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All you need to know about bronze timepieces

An age-old material is making a comeback, with top watchmakers releasing bronze versions of their popular models.

Because this is an industry that takes pride in its adherence to the old ways, many of watchmaking’s innovations have been limited to materials technology to improve precision and performance. But after years of titanium, high-tech ceramic, silicon and carbon’s many composites, the latest trend comes from an unexpectedly old metal that predates even steel, and it’s the copper alloy we know as bronze. From the mind that gave the world its first luxury watch in steel, it’s not surprising that watch designer Gerald Genta was the one who first came up with the idea of casing a watch in bronze. The original 1984 model was known as the Gefica Safari, named after the three safari hunters who requested the watch (Geoffroy, Fissore and Canali). Bronze was chosen because its inability to reflect light kept the hunters better hidden.

What it does reflect these days is a certain amount of rebelliousness (it’s the furthest thing from precious, after all) and a hunger for personalisation. When the copper oxidises, it gains a unique patina, so the more copper the bronze has, the more obvious its natural or forced ageing. But in addition to the stories you can tell of a watch that ages with you, it’s also highly functional: It resists corrosion in seawater, is anti-magnetic and harder than stainless steel.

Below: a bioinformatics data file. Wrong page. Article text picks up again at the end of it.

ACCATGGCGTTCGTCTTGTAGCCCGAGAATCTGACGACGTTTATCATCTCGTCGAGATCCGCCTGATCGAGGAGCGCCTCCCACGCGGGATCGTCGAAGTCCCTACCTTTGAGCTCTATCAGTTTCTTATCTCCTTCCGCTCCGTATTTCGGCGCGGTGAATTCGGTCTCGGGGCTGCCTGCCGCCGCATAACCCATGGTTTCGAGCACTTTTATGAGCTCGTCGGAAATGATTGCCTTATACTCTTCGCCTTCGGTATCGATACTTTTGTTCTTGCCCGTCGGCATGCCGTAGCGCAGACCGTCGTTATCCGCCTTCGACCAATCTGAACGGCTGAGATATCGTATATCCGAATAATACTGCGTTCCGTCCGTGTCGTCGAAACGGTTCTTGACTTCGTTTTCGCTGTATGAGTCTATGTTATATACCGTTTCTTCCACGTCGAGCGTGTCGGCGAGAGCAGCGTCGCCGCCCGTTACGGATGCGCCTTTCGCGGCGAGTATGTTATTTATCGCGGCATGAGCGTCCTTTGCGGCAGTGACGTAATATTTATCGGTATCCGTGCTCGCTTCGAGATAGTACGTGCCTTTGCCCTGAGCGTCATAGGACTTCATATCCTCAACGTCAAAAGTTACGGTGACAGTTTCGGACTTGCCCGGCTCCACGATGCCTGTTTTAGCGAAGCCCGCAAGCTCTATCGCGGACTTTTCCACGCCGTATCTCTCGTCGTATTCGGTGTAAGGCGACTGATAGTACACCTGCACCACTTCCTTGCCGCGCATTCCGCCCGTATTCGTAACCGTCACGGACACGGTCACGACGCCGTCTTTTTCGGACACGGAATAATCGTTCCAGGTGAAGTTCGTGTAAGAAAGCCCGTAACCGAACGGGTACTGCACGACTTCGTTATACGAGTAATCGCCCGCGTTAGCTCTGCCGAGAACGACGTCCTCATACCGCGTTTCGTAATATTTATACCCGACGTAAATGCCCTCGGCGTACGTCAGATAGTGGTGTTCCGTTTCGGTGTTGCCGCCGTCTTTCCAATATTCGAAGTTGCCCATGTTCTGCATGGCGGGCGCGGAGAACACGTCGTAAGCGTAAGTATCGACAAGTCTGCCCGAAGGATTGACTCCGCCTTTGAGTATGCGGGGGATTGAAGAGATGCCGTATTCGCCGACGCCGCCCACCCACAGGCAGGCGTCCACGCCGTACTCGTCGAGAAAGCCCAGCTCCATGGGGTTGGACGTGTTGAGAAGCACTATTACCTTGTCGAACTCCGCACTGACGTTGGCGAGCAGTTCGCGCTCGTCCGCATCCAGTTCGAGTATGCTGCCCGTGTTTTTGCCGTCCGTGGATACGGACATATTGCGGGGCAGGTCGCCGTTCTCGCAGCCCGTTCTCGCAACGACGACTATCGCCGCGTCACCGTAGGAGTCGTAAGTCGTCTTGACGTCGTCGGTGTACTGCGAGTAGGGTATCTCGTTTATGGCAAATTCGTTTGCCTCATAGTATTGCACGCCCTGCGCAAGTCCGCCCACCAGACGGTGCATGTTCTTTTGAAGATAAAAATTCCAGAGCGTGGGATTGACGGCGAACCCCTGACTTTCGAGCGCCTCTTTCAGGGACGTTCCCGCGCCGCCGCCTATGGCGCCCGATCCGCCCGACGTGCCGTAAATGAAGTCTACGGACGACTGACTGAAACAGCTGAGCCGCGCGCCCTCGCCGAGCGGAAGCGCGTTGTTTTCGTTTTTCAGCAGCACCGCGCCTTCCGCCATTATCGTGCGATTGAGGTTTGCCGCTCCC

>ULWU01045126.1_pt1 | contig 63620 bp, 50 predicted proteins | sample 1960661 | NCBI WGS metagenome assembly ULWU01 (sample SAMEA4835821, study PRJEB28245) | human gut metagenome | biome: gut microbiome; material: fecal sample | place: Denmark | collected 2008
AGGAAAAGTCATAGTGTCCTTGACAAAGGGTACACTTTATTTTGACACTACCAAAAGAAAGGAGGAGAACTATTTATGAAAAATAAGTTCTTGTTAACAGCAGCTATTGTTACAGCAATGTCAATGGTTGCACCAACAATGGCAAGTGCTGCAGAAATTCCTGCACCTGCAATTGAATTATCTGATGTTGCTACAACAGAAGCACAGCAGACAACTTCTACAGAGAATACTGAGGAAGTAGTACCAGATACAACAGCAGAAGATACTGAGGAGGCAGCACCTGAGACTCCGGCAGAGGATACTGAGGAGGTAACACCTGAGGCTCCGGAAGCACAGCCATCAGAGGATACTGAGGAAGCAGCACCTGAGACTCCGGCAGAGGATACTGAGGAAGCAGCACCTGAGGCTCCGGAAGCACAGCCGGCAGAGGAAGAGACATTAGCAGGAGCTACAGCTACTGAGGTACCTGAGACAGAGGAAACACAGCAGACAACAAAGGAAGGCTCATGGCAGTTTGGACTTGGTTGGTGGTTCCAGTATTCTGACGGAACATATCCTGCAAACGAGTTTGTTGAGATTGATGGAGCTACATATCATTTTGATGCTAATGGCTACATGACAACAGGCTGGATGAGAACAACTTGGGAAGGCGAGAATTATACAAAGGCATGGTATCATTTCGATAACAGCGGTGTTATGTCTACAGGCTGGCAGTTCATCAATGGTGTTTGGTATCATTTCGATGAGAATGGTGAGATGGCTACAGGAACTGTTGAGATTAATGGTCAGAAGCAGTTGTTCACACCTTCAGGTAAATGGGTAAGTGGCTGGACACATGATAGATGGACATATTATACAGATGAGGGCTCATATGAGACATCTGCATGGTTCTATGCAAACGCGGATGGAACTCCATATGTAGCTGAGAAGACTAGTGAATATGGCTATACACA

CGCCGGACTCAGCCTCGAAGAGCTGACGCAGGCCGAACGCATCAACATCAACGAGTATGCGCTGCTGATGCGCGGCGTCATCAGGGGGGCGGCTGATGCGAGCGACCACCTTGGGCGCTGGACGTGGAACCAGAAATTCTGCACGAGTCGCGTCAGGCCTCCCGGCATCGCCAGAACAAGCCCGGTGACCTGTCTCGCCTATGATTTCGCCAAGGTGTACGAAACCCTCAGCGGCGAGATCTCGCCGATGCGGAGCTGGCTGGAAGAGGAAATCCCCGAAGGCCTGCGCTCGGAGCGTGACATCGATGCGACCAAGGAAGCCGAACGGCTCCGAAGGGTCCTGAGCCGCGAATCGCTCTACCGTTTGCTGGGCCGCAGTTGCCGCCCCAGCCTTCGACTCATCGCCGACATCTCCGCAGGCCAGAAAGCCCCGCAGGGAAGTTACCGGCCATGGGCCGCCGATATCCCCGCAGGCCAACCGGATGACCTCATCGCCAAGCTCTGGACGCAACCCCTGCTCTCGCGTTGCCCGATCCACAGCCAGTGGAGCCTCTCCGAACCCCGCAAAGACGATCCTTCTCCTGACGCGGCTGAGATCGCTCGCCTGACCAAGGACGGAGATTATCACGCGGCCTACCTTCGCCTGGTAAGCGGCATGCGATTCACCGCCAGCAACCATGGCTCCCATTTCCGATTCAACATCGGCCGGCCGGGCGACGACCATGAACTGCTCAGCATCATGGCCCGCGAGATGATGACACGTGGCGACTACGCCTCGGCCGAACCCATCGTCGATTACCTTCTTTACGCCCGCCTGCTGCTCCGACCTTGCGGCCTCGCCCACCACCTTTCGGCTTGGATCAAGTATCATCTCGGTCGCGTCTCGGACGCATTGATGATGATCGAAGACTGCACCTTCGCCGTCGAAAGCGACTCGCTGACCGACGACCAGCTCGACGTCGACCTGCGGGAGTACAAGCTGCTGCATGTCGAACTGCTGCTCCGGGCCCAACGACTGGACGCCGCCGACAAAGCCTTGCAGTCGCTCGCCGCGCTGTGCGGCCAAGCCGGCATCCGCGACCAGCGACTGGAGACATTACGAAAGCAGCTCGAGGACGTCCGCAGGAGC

Genta’s watch was ahead of its time, so it wasn’t until Panerai brought attention back to the material 27 years later, in the form of the Luminor Submersible 1950 Bronzo, that fellow dive watch specialists took notice. But watchmaking’s Bronze Age really took hold once fellow big names like Zenith and Tudor joined the parade. These companies are master storytellers, and it was easy to capitalise on bronze’s role as a foil to luxurious metals because it tells the story of where you’ve been, not where you’re at.

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In The Mix

There are myriad ways to make a copper alloy, with inclusions such as tin (the most common), nickel and even silicon to achieve various properties. For watchmaking, though, durability and colour are priorities, so these are the main types you’ll find:

  • Brass